These comments fueled counter arguments and criticisms on Salafist internet forums in Egypt. The forum titled Forsan al-Haq (Knights of the Truth) included angry remarks and outright disgust at the Grand Sheikh’s equation of Salafism with Marxism, secularism, and Christian missionaries. The remarks included references to the Sufi inclinations of the Grand Sheikh, and accusations that El-Tayyeb and Ali Gomaa, the Grand Sheikh encourage Sufism, which has a dwindling popularity in Egypt compared to the rising popularity of Salafism.
c) Position toward Militant Islamist Groups
Al-Azhar has taken the side of the government throughout the latter’s struggle with Islamists. Signposts, the revolutionary book by Sayyed Qutb, was described as “abominable” and Qutb was denounced as a “deviant” and a “Kharijite” by Al-Azhar scholars. The Islamic institution provided Sadat with a justification for signing peace with Israel, although in 1956 it had produced a fatwa opposing peace with Israel. Jad Al-Haq Ali Jad Al-Haq, the late Grand Imam of Al-Azhar, argued that those who use violence against the state were not Muslims since they attacked the Muslim community. The Grand Imam went as far as recommending Qur’anic punishments against them, such as amputation. His statements referred mainly to Al-Jama’a Al-Islamiyya, Al-Jihad, and the Vanguards of Conquest (Barraclough, 1998).
In the post-Mubarak era relations are becoming stronger as formerly militant groups seek means for legitimate political participation. In addition to the Muslim Brothers and Salafis, on May 11, 2011, El-Tayyeb met leaders from Al-Jama’a al-Islamiyya, Kram Zohdy, President of the Shura Council of Al-Jama’a, and his deputy Nageh Ibrahim. In a public statement, al-Jama’a announced reaching an agreement with Al-Azhar for the former to communicate with the street and reform the language of the Islamic discourse. Nageh Ibrahim said that Al-Jama’a is pleased to work under the flag of Al-Azhar. He also stressed that Al-Azhar functions as a point of reference (marji’iyya) and does not negate the presence of other Islamic currents and trends.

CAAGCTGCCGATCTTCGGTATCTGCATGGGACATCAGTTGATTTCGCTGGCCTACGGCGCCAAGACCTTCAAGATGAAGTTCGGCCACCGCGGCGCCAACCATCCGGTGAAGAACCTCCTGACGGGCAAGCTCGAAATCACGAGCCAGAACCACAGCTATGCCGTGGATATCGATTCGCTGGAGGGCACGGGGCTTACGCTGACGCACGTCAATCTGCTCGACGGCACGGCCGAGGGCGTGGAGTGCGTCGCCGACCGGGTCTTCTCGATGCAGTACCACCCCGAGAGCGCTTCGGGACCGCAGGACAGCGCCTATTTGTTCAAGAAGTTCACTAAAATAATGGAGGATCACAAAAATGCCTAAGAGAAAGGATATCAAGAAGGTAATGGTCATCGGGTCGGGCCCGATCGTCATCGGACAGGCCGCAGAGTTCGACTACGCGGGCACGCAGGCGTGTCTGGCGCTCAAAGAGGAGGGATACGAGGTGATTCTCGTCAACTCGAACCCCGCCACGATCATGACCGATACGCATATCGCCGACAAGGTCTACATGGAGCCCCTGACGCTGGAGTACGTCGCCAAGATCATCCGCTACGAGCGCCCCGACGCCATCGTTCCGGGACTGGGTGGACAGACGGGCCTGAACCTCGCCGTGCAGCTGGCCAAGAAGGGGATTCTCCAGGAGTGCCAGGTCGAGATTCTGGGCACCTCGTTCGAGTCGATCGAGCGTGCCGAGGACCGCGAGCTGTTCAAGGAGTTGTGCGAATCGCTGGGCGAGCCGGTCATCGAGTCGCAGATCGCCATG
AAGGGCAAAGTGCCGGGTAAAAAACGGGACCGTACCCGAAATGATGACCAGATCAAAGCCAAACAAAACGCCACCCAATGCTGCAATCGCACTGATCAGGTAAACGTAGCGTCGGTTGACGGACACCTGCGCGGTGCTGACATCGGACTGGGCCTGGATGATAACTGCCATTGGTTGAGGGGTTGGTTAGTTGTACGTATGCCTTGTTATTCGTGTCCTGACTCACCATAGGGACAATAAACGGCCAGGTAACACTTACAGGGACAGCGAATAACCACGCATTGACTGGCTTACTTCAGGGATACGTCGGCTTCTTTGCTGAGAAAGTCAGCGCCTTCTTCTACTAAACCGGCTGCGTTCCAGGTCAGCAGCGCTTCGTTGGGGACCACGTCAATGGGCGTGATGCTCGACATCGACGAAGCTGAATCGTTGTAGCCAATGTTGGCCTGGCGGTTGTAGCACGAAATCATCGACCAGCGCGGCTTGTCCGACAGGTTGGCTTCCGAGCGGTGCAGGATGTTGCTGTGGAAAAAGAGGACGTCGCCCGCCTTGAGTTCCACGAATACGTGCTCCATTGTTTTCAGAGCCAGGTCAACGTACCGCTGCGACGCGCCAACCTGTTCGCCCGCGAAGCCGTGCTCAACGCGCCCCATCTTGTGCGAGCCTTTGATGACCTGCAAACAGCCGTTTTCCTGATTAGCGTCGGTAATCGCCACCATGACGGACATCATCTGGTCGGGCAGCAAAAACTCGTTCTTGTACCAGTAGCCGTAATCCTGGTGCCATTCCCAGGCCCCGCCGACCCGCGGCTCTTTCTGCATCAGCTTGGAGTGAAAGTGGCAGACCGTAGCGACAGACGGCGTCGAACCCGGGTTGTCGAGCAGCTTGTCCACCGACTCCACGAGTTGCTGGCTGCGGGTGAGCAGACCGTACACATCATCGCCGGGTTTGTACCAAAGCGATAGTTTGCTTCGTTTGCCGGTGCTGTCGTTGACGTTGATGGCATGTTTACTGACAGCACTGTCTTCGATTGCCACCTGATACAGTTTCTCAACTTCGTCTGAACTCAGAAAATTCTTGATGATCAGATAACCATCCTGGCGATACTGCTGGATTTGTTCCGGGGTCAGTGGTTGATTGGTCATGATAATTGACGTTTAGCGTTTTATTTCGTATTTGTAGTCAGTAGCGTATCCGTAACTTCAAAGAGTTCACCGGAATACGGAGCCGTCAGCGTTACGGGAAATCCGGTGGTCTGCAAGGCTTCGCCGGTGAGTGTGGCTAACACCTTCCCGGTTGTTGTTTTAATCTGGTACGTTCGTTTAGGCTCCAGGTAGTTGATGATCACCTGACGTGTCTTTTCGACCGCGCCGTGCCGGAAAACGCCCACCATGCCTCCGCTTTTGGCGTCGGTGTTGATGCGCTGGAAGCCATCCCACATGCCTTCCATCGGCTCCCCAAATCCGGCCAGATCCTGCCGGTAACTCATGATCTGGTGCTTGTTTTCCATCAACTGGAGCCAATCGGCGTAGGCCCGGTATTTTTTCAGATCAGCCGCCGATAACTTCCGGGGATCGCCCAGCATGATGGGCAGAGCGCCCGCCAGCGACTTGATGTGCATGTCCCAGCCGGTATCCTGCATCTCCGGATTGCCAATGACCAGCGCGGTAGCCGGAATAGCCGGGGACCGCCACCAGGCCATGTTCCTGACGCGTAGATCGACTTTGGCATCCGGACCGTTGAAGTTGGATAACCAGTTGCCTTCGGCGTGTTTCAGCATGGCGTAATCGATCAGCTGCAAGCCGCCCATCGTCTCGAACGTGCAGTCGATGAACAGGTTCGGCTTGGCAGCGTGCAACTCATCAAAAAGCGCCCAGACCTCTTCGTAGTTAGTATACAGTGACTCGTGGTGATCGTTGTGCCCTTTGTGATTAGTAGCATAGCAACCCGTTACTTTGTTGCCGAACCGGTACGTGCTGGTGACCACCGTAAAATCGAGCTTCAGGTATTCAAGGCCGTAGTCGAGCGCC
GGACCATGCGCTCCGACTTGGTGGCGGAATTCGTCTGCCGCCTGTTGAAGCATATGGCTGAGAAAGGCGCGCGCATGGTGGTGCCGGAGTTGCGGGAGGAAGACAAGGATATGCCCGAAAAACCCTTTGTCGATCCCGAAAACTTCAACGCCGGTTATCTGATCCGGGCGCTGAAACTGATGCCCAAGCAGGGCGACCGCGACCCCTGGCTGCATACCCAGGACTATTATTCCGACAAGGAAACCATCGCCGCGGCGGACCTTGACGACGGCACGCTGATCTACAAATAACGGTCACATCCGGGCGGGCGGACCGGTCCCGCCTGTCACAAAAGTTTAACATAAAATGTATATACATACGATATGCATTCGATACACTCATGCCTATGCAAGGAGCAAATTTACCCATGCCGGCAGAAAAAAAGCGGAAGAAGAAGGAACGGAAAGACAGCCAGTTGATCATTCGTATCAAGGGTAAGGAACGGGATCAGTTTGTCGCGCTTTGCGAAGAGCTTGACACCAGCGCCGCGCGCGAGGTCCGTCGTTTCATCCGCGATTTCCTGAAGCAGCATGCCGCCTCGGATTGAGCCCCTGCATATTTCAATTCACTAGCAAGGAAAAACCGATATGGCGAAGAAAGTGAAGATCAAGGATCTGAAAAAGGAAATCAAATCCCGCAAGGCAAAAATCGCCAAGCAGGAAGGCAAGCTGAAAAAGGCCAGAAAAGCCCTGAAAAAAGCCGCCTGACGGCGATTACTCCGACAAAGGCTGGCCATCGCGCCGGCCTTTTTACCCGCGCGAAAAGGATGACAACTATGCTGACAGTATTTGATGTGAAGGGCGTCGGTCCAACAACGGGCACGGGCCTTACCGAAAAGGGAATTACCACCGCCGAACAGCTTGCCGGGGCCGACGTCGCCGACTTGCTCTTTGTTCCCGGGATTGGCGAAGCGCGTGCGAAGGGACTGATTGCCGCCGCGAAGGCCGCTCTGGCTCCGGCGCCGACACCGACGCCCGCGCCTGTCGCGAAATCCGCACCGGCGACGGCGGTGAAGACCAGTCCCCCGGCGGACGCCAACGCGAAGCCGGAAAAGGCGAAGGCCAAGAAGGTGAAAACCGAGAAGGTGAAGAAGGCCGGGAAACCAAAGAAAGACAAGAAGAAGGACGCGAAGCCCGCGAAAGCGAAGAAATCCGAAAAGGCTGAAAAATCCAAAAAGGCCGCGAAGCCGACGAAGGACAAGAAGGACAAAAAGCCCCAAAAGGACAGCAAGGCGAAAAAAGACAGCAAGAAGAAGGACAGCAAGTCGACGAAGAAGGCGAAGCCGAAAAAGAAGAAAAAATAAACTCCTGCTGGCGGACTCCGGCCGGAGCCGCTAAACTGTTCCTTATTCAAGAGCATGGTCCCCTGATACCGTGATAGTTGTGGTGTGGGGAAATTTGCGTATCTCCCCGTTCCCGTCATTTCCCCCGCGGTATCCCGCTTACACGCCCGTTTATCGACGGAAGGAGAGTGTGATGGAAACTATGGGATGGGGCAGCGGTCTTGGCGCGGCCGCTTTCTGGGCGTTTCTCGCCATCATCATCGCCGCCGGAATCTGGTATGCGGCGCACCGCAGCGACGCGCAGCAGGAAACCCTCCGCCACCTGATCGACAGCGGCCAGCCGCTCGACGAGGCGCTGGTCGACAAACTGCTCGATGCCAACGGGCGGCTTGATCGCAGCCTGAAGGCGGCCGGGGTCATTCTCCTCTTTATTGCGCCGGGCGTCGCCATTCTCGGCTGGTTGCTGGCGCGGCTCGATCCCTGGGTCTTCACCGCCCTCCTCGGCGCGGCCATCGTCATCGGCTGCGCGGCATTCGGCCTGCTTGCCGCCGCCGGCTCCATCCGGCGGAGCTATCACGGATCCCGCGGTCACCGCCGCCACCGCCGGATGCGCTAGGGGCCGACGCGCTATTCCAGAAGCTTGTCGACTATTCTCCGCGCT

d) Position toward the Quranists
Founded by Al-Azhar scholar Ahmed Sobhy Mansour, and also known as Ahl Al-Quran (People of the Quran), the Quranists promote a vision of Islam as a belief system committed to liberal values and democracy. Their premise is that the compilation of Sunna has been tainted by many inaccurate hadiths and is therefore not a reliable source for understanding Islam. The Quranists have been calling for a secular democratic state and supported an amendment of Article 2 of the Constitution. Quranists do not only criticize Hadith and Sunna as fluid sources of Islam, but they also criticize Al-Azhar institution and many of its scholars. As may be expected, Quranists have faced direct criticisms and rejection from mainstream scholars in addition to outright harassment and persecution by security services.
According to reporting by Karim El-Khashab in Al-Ahram Weekly in 2011, Al-Azhar has criticized the Quranists and declared them apostates. Mohamed Said Tantawy, former Grand Sheikh of Al-Azhar, said that those who call for relying only on the Quran are ignorant of Islamic religious rules because Sunna, according to Tantawy and the mainstream, explains and clarifies the rules mention as in the Holy Quran. After arrests of a number of Quranist scholars and activists in 2007, the late Tantawy, said that the State Security had every right to arrest anyone who tarnished the image of Islam. According to the article by Karim El-Khashab mentioned above, when asked whether this position fit with the values of freedom of speech, he replied, “We respect freedom of speech but the law clearly places limitations on matters of faith.”